From Britain comes the news that hordes of kill-crazy, knife-wielding young people are slaughtering the people of England left, right, and a deep cut down the middle.
Well, not so much:
...experts differ strongly on whether this is a sudden phenomenon that is taking the country into perilous new territory, or just a blip that is generating a disproportionate response from the authorities.And:
The data is inconclusive. Government figures show fatal stabbings hover at just over 200 every year, with occasional spikes above 250. This time appears no different, despite shrill headlines warning of "blade-mad Britain" each time another teenager dies in a public altercation.
"There have been a number of high-profile incidents and that gives the impression that the problem is more widespread than it actually is," says Enver Solomon, deputy director of London King's College's Centre for Crime and Justice Studies. "There hasn't been an underlying increase in the number of people murdered by sharp implements."
Some even argue that this is not an epidemic of knife crime, just an epidemic of press stories about knife crime. "The BBC now puts any murder in the national news," said Simon Jenkins, a prominent commentator. "The effect of this nationalization of social panic is that you get knee-jerk policy reactions," he told BBC radio.
Roger Matthews, a criminologist at London South Bank University, says that surveys of youth show that a "very significant percentage of young people routinely carry knives." He attributes knives' increased popularity to Britain's strong anti-gun legislation. [...] "The great attraction of knives is that they are enormously accessible and can be acquired from different places. Very often they aren't machetes, they are just kitchen knives," he says.So, Britain has a growing problem with knife-based assaults, except that the problem isn't actually growing. And a lot of these attacks are being made by people carrying kitchen knives.
I. Don't. Think. So.
If I want to carry a knife around with me, I'm NOT going to say, "Oh, I'll just take this unsheathed, sharp-pointed knife from the kitchen and shove it into a pocket." Yeah, someone would likely end up in the ER with a knife wound, but he would be an idiot, not a victim.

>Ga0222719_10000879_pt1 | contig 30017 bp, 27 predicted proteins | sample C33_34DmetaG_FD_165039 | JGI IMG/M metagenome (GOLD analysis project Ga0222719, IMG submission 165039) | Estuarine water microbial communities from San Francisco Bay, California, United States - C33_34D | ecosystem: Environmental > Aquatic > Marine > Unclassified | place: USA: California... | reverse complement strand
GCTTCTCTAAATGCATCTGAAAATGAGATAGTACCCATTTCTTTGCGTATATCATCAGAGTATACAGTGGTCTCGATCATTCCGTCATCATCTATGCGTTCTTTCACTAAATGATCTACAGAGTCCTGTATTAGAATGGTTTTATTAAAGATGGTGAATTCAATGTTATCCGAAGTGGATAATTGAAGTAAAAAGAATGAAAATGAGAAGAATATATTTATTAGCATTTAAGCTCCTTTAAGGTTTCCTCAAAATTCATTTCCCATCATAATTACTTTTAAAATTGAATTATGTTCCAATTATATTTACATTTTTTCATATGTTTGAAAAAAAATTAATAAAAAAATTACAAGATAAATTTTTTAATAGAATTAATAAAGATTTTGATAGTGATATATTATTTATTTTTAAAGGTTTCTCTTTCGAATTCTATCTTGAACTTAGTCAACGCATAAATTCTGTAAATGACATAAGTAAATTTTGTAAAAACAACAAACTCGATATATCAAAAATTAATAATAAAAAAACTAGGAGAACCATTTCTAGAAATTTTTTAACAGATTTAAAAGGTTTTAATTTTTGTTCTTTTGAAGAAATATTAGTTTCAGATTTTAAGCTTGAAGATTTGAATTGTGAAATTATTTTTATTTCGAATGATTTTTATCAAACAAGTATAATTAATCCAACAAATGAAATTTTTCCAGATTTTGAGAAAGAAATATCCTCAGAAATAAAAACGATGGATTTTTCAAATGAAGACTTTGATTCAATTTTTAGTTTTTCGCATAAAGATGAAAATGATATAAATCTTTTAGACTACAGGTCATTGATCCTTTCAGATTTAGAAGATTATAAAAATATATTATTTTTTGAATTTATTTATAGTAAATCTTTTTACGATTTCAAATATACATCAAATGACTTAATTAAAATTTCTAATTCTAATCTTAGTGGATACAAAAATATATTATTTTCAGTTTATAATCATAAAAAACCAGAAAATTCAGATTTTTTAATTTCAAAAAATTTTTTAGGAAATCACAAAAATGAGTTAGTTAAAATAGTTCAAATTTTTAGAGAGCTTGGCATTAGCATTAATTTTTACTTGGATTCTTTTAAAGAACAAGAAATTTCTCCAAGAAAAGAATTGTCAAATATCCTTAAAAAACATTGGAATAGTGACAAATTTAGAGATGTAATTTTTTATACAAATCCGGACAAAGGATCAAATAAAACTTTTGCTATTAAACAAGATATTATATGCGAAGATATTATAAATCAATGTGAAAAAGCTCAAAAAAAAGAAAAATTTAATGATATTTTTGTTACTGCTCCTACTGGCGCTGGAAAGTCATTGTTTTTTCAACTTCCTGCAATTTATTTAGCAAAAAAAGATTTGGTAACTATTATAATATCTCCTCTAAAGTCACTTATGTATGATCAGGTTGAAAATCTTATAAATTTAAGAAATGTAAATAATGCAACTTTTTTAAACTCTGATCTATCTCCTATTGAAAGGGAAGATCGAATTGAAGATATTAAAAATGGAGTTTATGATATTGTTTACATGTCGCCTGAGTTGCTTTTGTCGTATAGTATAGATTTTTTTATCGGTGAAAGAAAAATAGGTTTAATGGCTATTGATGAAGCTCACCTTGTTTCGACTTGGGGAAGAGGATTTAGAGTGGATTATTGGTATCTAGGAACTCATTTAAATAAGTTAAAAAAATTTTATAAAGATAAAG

If you want to carry a knife around with you, the overwhelming odds are that 1) it will have a sheath of some kind, or 2) it will have a folding blade. Like, oh, the folding pocket knife I usually carry (which also has a belt clip, which is not only more convenient, but saves worries about accusations of "carrying a concealed weapon").
My bet is that the overwhelming majority of "kitchen knife" attacks, in Britain or elsewhere, are the results of domestic violence incidents where someone goes over the edge and grabs the nearest household weapon available, usually the one on the kitchen counter.
But the newspapers say there's a problem, so obviously we need to find someone with a solution to it. Enter Dr. Michael Beckett:
Another medical expert, Dr. Mike Beckett, argues that it is time to remove sharp knives from kitchens altogether. He says there is no need for the pointed tips that make knives fatal. "What people want in a kitchen knife is the edge," he told the BBC. "The point on the end of the knife actually serves little culinary purpose, but it is the point that kills people."
Ay, caramba. No doubt when Dr. Beckett clips out the news article for his scrapbook, he'll use the round-pointed "safety scissors" he saved from his days in kindergarten.
The mental image that comes to mind is of a young British tough getting into an argument, pulling a "Beckett-Special" kitchen knife from a pocket, staring at the rounded front edge, crying "Damn! DAMN, DAMN, DAMN! This won't work!" and getting so depressed that he goes home, runs a hot tub, and slashes his wrists.
Can I be treated like a competent adult now, Doc? Thanks.
(photo from Geekologie)